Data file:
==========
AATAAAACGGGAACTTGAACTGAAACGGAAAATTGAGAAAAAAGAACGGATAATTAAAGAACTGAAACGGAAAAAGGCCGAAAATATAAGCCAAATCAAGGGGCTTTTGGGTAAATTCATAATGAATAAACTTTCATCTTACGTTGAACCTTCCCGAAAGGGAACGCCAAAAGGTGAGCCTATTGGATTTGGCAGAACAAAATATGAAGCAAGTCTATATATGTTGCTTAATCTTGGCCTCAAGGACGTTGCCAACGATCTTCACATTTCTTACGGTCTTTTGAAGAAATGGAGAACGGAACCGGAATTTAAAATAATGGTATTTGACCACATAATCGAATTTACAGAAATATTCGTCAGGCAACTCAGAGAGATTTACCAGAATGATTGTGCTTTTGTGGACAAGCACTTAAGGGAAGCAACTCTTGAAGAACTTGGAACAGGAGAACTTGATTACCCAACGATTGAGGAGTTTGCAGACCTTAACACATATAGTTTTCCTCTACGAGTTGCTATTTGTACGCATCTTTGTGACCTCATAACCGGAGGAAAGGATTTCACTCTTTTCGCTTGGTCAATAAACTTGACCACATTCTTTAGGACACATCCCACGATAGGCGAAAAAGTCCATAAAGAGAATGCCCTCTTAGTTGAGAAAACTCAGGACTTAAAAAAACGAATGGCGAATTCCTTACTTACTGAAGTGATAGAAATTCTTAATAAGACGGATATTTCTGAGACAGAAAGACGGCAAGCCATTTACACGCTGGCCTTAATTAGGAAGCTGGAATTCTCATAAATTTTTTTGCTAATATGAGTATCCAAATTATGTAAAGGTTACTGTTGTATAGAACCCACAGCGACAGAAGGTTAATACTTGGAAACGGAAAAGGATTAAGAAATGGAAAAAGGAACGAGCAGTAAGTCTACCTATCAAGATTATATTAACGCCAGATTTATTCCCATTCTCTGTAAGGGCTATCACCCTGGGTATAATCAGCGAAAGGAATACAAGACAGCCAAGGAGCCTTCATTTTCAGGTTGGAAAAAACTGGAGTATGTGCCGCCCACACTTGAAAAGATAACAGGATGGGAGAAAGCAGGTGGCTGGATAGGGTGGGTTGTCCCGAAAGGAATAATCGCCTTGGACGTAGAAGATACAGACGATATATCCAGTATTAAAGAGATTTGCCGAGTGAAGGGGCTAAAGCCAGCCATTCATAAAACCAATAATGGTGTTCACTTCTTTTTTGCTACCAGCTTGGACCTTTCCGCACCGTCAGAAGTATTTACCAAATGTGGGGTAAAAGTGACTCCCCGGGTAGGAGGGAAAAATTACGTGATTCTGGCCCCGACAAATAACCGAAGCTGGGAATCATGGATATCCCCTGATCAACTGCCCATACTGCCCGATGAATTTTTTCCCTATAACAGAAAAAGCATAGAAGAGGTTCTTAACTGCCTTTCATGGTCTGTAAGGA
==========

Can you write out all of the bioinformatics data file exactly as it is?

AATAAAACGGGAACTTGAACTGAAACGGAAAATTGAGAAAAAAGAACGGATAATTAAAGAACTGAAACGGAAAAAGGCCGAAAATATAAGCCAAATCAAGGGGCTTTTGGGTAAATTCATAATGAATAAACTTTCATCTTACGTTGAACCTTCCCGAAAGGGAACGCCAAAAGGTGAGCCTATTGGATTTGGCAGAACAAAATATGAAGCAAGTCTATATATGTTGCTTAATCTTGGCCTCAAGGACGTTGCCAACGATCTTCACATTTCTTACGGTCTTTTGAAGAAATGGAGAACGGAACCGGAATTTAAAATAATGGTATTTGACCACATAATCGAATTTACAGAAATATTCGTCAGGCAACTCAGAGAGATTTACCAGAATGATTGTGCTTTTGTGGACAAGCACTTAAGGGAAGCAACTCTTGAAGAACTTGGAACAGGAGAACTTGATTACCCAACGATTGAGGAGTTTGCAGACCTTAACACATATAGTTTTCCTCTACGAGTTGCTATTTGTACGCATCTTTGTGACCTCATAACCGGAGGAAAGGATTTCACTCTTTTCGCTTGGTCAATAAACTTGACCACATTCTTTAGGACACATCCCACGATAGGCGAAAAAGTCCATAAAGAGAATGCCCTCTTAGTTGAGAAAACTCAGGACTTAAAAAAACGAATGGCGAATTCCTTACTTACTGAAGTGATAGAAATTCTTAATAAGACGGATATTTCTGAGACAGAAAGACGGCAAGCCATTTACACGCTGGCCTTAATTAGGAAGCTGGAATTCTCATAAATTTTTTTGCTAATATGAGTATCCAAATTATGTAAAGGTTACTGTTGTATAGAACCCACAGCGACAGAAGGTTAATACTTGGAAACGGAAAAGGATTAAGAAATGGAAAAAGGAACGAGCAGTAAGTCTACCTATCAAGATTATATTAACGCCAGATTTATTCCCATTCTCTGTAAGGGCTATCACCCTGGGTATAATCAGCGAAAGGAATACAAGACAGCCAAGGAGCCTTCATTTTCAGGTTGGAAAAAACTGGAGTATGTGCCGCCCACACTTGAAAAGATAACAGGATGGGAGAAAGCAGGTGGCTGGATAGGGTGGGTTGTCCCGAAAGGAATAATCGCCTTGGACGTAGAAGATACAGACGATATATCCAGTATTAAAGAGATTTGCCGAGTGAAGGGGCTAAAGCCAGCCATTCATAAAACCAATAATGGTGTTCACTTCTTTTTTGCTACCAGCTTGGACCTTTCCGCACCGTCAGAAGTATTTACCAAATGTGGGGTAAAAGTGACTCCCCGGGTAGGAGGGAAAAATTACGTGATTCTGGCCCCGACAAATAACCGAAGCTGGGAATCATGGATATCCCCTGATCAACTGCCCATACTGCCCGATGAATTTTTTCCCTATAACAGAAAAAGCATAGAAGAGGTTCTTAACTGCCTTTCATGGTCTGTAAGGA